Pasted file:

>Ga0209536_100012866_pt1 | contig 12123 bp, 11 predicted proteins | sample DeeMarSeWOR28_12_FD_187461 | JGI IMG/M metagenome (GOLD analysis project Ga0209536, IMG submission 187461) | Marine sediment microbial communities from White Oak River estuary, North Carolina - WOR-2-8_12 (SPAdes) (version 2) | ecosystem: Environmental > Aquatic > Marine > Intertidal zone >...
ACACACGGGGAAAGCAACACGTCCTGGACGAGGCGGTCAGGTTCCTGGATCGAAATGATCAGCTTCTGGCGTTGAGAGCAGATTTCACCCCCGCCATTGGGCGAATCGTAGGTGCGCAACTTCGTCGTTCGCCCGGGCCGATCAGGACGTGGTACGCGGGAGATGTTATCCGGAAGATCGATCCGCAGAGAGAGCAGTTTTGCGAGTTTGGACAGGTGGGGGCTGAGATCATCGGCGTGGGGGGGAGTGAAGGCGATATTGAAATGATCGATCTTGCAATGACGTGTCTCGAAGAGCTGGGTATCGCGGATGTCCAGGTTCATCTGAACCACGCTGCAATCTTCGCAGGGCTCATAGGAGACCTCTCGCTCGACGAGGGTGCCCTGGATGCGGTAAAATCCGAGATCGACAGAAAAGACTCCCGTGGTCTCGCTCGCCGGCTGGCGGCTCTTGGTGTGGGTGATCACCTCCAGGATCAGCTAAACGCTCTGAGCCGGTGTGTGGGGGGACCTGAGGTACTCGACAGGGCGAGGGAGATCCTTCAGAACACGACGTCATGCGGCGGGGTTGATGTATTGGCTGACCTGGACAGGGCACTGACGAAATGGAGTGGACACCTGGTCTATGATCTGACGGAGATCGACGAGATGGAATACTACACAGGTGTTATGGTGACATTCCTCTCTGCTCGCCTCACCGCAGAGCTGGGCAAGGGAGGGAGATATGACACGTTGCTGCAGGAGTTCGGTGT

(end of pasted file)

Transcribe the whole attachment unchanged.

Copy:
>Ga0209536_100012866_pt1 | contig 12123 bp, 11 predicted proteins | sample DeeMarSeWOR28_12_FD_187461 | JGI IMG/M metagenome (GOLD analysis project Ga0209536, IMG submission 187461) | Marine sediment microbial communities from White Oak River estuary, North Carolina - WOR-2-8_12 (SPAdes) (version 2) | ecosystem: Environmental > Aquatic > Marine > Intertidal zone >...
ACACACGGGGAAAGCAACACGTCCTGGACGAGGCGGTCAGGTTCCTGGATCGAAATGATCAGCTTCTGGCGTTGAGAGCAGATTTCACCCCCGCCATTGGGCGAATCGTAGGTGCGCAACTTCGTCGTTCGCCCGGGCCGATCAGGACGTGGTACGCGGGAGATGTTATCCGGAAGATCGATCCGCAGAGAGAGCAGTTTTGCGAGTTTGGACAGGTGGGGGCTGAGATCATCGGCGTGGGGGGGAGTGAAGGCGATATTGAAATGATCGATCTTGCAATGACGTGTCTCGAAGAGCTGGGTATCGCGGATGTCCAGGTTCATCTGAACCACGCTGCAATCTTCGCAGGGCTCATAGGAGACCTCTCGCTCGACGAGGGTGCCCTGGATGCGGTAAAATCCGAGATCGACAGAAAAGACTCCCGTGGTCTCGCTCGCCGGCTGGCGGCTCTTGGTGTGGGTGATCACCTCCAGGATCAGCTAAACGCTCTGAGCCGGTGTGTGGGGGGACCTGAGGTACTCGACAGGGCGAGGGAGATCCTTCAGAACACGACGTCATGCGGCGGGGTTGATGTATTGGCTGACCTGGACAGGGCACTGACGAAATGGAGTGGACACCTGGTCTATGATCTGACGGAGATCGACGAGATGGAATACTACACAGGTGTTATGGTGACATTCCTCTCTGCTCGCCTCACCGCAGAGCTGGGCAAGGGAGGGAGATATGACACGTTGCTGCAGGAGTTCGGTGT